Ono et al. (1997) and Yoganandan et al. (1998) both proposed a facet joint impingement hypothesis. Specifically, Ono et al (1997) theorized that the facet synovium or a portion of the facet capsule could be trapped between the facet joint surfaces and pinched, causing pain. However, there is no biomechanical evidence that the capsule is loose enough to be trapped between the facet joint and even if it was trapped, evidence is lacking to show that nociceptors are present in the synovium or the trapped portion of the capsule that is indeed set off by the pressure. Kaneoka et al (1999) hypothesized that the center of rotation moved superiorly during a whiplash and caused the tip of the inferior facet (of the upper vertebra) to impact the superior facet surface (of the lower vertebra). This proposition that compression of the facet surfaces can produce pain is probably untenable since cartilage is devoid of nociceptors and there is no neurophysiological evidence that the nociceptors in the subchondral bone can be made to fire by this presumed compression.

    3.2.5. Transient pressure gradient hypothesis

    Aldman (1986) proposed a neck injury hypothesis for rear impact which states that injuries to the nerve root region in the cervical spine are a result of transient pressure gradients in the spinal canal during rapid neck extension (Svensson et al., 2000). In experimental neck trauma research on animals, pressure gradients were observed and indications of nerve cell membrane dysfunction were found in the dorsal root ganglia (DRG) of the cervical spine ganglia. The experiments covered neck extension, flexion and lateral bending. A theoretical model in which fluid flow was predicted to cause the transient pressure gradients was developed and a neck injury criterion based on Navier-Stokes Equations was applied on the flow model. The theory behind the Neck Injury Criterion indicates that the neck injury occurs early on in the rearward motion of the head relative to the torso in a rear-end collision. Thus the relative horizontal acceleration and velocity between the head and the torso should be restricted during the early head-neck motion to avoid neck injury. The flaw in this theory is that the observed transient pressure should affect all DRG’s in the neck but whiplash pain is generally limited to the lower cervical spine. Furthermore, injury to nerve roots leads to radiculopathy (pain in the extremities) and not pain in the neck.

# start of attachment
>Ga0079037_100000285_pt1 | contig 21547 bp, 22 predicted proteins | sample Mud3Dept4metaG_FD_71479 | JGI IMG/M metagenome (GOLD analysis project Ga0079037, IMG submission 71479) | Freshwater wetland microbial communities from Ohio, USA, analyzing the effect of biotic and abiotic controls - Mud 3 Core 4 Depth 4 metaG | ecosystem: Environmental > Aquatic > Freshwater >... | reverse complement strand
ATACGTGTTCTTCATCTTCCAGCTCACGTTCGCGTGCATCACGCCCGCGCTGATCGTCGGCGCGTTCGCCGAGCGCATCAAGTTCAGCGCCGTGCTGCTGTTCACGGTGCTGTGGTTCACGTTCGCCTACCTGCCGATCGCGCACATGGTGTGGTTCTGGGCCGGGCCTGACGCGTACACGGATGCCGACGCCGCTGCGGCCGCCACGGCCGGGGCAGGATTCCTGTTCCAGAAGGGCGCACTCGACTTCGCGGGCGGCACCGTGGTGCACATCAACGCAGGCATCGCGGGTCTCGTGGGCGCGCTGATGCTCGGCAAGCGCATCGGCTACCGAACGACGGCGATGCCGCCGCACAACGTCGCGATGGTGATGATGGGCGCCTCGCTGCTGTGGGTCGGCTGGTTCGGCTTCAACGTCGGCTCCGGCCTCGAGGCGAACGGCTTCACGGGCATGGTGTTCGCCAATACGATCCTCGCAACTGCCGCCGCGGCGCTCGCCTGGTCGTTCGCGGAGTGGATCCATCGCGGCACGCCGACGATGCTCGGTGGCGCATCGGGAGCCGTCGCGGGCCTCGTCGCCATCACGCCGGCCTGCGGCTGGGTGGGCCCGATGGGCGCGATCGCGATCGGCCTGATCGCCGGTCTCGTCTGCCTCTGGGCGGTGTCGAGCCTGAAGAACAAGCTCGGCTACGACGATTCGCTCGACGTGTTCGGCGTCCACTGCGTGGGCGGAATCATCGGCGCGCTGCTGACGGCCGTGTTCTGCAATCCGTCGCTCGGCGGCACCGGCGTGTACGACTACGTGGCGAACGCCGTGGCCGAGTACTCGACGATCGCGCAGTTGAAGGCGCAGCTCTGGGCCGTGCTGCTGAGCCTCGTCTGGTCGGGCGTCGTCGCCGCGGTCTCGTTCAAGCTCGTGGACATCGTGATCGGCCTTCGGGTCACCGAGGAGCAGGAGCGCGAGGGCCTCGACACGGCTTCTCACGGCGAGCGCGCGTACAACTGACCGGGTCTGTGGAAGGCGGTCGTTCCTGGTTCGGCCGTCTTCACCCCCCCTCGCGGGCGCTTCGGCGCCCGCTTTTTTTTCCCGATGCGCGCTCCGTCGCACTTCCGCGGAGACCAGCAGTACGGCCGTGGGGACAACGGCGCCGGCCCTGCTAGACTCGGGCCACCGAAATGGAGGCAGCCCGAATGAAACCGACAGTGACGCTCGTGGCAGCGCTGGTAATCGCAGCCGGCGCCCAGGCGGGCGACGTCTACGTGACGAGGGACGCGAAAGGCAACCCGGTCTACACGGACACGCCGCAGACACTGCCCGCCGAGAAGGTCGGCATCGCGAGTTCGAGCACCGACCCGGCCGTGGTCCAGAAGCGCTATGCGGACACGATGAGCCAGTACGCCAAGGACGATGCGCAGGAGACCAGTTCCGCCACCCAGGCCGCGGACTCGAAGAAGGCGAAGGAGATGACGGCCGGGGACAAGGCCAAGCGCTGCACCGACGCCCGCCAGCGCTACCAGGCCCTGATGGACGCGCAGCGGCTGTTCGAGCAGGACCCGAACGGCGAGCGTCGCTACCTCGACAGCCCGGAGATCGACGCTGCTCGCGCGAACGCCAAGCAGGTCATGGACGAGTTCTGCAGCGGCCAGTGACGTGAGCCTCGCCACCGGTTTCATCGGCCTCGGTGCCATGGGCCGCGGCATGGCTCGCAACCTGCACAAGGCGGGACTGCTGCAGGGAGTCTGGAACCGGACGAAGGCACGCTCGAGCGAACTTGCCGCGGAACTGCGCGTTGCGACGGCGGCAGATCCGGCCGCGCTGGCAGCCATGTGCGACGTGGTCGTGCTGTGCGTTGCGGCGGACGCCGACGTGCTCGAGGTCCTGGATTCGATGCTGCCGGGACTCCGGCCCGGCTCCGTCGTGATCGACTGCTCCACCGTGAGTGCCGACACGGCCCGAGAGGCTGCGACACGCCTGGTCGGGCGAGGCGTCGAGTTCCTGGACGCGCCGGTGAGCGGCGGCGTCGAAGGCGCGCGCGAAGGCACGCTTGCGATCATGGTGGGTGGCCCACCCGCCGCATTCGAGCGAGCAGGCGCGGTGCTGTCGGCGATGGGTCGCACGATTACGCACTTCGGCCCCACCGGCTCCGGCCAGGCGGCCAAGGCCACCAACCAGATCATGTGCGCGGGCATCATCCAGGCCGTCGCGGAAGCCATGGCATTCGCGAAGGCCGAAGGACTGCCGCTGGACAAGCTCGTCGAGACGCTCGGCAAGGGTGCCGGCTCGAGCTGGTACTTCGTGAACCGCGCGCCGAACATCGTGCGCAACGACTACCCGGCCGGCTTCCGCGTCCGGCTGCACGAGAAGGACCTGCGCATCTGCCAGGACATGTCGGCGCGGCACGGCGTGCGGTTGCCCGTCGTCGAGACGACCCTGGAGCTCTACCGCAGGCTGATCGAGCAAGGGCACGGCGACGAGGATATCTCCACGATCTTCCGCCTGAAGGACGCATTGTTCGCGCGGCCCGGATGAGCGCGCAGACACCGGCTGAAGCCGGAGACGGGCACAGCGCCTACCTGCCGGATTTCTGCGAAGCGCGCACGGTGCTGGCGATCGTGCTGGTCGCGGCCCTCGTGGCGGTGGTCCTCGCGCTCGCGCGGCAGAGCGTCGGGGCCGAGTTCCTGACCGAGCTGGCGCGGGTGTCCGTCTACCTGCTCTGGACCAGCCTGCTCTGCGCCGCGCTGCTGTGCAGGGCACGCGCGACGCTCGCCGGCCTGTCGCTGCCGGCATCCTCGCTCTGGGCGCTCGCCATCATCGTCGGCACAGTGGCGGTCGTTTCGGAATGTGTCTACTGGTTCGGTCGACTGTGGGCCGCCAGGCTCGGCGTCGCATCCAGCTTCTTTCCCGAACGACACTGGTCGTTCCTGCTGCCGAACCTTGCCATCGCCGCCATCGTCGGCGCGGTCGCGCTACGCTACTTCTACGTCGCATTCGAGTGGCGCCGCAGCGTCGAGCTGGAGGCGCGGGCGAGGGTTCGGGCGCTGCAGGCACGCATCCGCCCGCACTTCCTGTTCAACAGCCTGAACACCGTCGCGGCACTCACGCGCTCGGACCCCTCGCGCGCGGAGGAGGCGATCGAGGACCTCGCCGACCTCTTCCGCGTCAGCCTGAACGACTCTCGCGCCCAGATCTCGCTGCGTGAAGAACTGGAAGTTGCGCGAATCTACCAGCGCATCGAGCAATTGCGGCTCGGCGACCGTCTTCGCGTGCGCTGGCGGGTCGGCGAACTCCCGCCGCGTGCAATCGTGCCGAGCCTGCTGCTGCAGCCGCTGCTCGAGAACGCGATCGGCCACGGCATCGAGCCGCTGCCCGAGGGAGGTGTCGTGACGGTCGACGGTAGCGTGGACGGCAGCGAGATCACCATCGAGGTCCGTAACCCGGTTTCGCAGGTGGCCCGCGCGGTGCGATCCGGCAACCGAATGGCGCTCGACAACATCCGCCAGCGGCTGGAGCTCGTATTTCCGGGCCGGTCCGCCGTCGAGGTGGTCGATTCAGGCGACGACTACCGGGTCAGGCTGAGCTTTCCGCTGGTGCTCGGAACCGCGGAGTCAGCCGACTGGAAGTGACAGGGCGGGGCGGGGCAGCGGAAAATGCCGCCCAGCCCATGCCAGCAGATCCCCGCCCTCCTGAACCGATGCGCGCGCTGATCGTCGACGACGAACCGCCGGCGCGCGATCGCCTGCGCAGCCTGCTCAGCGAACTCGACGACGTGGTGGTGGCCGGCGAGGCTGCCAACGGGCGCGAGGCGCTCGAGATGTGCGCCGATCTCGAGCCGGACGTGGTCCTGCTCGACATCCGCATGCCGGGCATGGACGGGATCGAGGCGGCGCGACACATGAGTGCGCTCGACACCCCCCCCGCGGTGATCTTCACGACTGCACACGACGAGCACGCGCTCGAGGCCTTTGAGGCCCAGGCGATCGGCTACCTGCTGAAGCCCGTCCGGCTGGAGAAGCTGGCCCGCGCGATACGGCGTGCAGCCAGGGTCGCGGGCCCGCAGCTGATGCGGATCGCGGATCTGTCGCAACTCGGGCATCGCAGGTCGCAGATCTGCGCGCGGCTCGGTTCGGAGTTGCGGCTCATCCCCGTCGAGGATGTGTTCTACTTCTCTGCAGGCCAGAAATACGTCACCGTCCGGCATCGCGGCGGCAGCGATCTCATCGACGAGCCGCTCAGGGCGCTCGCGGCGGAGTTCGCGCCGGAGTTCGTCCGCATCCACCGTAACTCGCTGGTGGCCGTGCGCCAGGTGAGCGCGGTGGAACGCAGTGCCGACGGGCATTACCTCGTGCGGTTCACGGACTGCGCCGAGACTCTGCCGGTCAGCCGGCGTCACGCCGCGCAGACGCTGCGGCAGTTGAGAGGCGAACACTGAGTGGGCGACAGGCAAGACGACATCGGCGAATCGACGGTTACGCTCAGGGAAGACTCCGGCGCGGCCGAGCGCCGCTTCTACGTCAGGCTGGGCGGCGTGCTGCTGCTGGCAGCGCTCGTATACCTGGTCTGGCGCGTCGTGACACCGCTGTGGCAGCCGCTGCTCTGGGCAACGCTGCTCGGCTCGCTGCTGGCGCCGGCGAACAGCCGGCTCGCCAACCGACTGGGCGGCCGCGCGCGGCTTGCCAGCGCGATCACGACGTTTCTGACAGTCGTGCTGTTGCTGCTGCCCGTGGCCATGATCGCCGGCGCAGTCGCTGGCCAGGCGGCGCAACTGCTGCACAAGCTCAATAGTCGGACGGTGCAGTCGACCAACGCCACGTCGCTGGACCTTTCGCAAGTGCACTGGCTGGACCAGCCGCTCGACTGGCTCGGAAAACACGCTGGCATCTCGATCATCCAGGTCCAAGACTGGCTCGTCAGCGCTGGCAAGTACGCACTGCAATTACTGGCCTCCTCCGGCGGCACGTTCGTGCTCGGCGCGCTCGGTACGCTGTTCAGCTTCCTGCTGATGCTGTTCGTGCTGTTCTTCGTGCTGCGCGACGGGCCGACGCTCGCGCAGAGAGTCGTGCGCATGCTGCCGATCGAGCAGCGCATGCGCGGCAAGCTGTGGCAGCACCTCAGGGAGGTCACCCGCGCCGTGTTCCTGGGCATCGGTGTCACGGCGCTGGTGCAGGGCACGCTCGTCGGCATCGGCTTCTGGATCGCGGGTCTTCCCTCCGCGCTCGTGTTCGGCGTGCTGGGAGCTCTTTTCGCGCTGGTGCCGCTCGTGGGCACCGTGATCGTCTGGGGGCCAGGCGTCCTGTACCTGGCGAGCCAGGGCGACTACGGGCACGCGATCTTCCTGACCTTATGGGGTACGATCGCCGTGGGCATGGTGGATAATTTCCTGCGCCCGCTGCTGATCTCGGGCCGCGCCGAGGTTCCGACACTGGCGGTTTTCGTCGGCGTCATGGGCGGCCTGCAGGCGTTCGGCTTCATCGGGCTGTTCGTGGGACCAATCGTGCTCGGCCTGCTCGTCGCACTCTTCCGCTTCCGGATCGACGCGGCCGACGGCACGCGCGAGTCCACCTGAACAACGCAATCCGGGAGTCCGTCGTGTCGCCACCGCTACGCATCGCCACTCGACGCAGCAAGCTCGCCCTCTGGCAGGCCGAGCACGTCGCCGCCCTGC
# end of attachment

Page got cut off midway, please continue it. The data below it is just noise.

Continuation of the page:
3.3. Tension-flexion injuries

    These are relatively uncommon because complaints of chronic or persistent neck pain by belted occupants involved in frontal crashes are rare. In very severe frontal crashes, atlanto-occipital and C2/C3 separation can occur. Thomas & Jessop (1983) produced these injuries in subhuman primates that were fully restrained and were subjected to a frontal deceleration of 120 G.

    3.4. Compression-extension injuries

    These injuries can occur to unrestrained front seat occupants involved in a frontal crash. When the head impacts the windshield, the neck is placed into extension and compression simultaneously. Such occupants are likely to sustain fracture of one or more spinous processes as well as symmetrical lesions of the pedicles, facets, and laminae. If there is a fracture-dislocation, the inferior facet is displaced posteriorly and upward and appears to be more horizontal than normal on X-ray (Viano & King, 1997).

    3.5. Compression-flexion injuries

    Wedge compression fractures of the vertebral bodies are the results of a combination of a flexion bending moment and compressive loading of the vertebral motion segment resulting in greater compressive stresses and failures in the anterior of the vertebral body. This type of injury is classified as compression-flexion and may be produced by compressive loading of the head, with or without actual head rotation.

    3.6. Lateral bending injuries

    Lateral bending occurs when there is a side or oblique impact. This is usually accompanied by shear and axial loading. Injuries characteristic of this type of loading are lateral wedge fractures of the vertebral body and fractures to the posterior elements on one side of the vertebral column. Avulsion of the brachial plexus can also occur. When the neck is subjected to twisting, unilateral facet dislocations or unilateral locked facets are seen (Moffat et al., 1978). However, pure torsional loads on the neck are rarely encountered in automotive crashes.